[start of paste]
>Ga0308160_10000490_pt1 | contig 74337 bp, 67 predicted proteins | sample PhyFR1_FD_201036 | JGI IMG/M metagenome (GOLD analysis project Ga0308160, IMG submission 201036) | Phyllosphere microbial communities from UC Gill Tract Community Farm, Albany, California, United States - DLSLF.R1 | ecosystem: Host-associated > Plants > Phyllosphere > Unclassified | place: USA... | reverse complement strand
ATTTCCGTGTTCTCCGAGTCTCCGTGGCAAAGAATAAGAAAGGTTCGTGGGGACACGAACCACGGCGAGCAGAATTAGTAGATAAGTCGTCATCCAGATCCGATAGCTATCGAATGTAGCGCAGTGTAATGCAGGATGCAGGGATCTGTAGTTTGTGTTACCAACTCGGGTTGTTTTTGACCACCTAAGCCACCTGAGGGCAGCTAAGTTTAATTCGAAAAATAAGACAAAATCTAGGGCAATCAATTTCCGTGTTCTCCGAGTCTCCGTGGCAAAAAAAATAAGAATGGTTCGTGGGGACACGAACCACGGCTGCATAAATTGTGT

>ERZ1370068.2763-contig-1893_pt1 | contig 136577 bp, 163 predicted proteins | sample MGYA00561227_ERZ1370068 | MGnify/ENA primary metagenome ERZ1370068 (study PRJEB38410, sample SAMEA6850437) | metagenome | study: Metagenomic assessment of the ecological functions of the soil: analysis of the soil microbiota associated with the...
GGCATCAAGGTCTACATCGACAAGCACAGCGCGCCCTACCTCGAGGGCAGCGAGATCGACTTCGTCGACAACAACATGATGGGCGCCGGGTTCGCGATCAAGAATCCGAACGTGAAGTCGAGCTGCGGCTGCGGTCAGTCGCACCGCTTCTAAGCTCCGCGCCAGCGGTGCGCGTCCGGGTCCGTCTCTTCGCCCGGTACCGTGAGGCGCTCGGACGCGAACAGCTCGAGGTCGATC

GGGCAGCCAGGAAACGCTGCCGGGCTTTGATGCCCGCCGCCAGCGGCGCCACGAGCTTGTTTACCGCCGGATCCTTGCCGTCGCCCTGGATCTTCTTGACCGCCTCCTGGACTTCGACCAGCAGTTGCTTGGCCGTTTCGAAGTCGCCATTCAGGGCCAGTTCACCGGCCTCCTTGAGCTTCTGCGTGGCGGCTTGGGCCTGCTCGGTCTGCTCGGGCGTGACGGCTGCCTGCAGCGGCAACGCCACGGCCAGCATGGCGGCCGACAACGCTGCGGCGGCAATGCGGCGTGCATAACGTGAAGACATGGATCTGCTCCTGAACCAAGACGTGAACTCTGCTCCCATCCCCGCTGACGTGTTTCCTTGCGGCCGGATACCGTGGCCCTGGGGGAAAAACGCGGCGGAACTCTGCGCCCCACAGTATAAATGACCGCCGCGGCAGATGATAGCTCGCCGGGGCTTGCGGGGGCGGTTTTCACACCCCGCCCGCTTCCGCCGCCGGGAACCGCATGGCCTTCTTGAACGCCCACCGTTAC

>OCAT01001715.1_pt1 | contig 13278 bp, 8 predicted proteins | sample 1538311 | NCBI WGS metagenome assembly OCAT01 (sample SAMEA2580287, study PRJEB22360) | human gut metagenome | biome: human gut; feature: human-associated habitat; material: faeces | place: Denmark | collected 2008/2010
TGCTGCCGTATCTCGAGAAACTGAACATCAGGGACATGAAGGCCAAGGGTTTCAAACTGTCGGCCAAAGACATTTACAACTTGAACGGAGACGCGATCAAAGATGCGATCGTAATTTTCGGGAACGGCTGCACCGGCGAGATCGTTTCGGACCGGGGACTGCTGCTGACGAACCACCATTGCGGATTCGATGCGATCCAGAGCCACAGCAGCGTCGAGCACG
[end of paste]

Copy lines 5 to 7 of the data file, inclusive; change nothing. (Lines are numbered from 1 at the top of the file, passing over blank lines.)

GGGCAGCCAGGAAACGCTGCCGGGCTTTGATGCCCGCCGCCAGCGGCGCCACGAGCTTGTTTACCGCCGGATCCTTGCCGTCGCCCTGGATCTTCTTGACCGCCTCCTGGACTTCGACCAGCAGTTGCTTGGCCGTTTCGAAGTCGCCATTCAGGGCCAGTTCACCGGCCTCCTTGAGCTTCTGCGTGGCGGCTTGGGCCTGCTCGGTCTGCTCGGGCGTGACGGCTGCCTGCAGCGGCAACGCCACGGCCAGCATGGCGGCCGACAACGCTGCGGCGGCAATGCGGCGTGCATAACGTGAAGACATGGATCTGCTCCTGAACCAAGACGTGAACTCTGCTCCCATCCCCGCTGACGTGTTTCCTTGCGGCCGGATACCGTGGCCCTGGGGGAAAAACGCGGCGGAACTCTGCGCCCCACAGTATAAATGACCGCCGCGGCAGATGATAGCTCGCCGGGGCTTGCGGGGGCGGTTTTCACACCCCGCCCGCTTCCGCCGCCGGGAACCGCATGGCCTTCTTGAACGCCCACCGTTAC

>OCAT01001715.1_pt1 | contig 13278 bp, 8 predicted proteins | sample 1538311 | NCBI WGS metagenome assembly OCAT01 (sample SAMEA2580287, study PRJEB22360) | human gut metagenome | biome: human gut; feature: human-associated habitat; material: faeces | place: Denmark | collected 2008/2010
TGCTGCCGTATCTCGAGAAACTGAACATCAGGGACATGAAGGCCAAGGGTTTCAAACTGTCGGCCAAAGACATTTACAACTTGAACGGAGACGCGATCAAAGATGCGATCGTAATTTTCGGGAACGGCTGCACCGGCGAGATCGTTTCGGACCGGGGACTGCTGCTGACGAACCACCATTGCGGATTCGATGCGATCCAGAGCCACAGCAGCGTCGAGCACG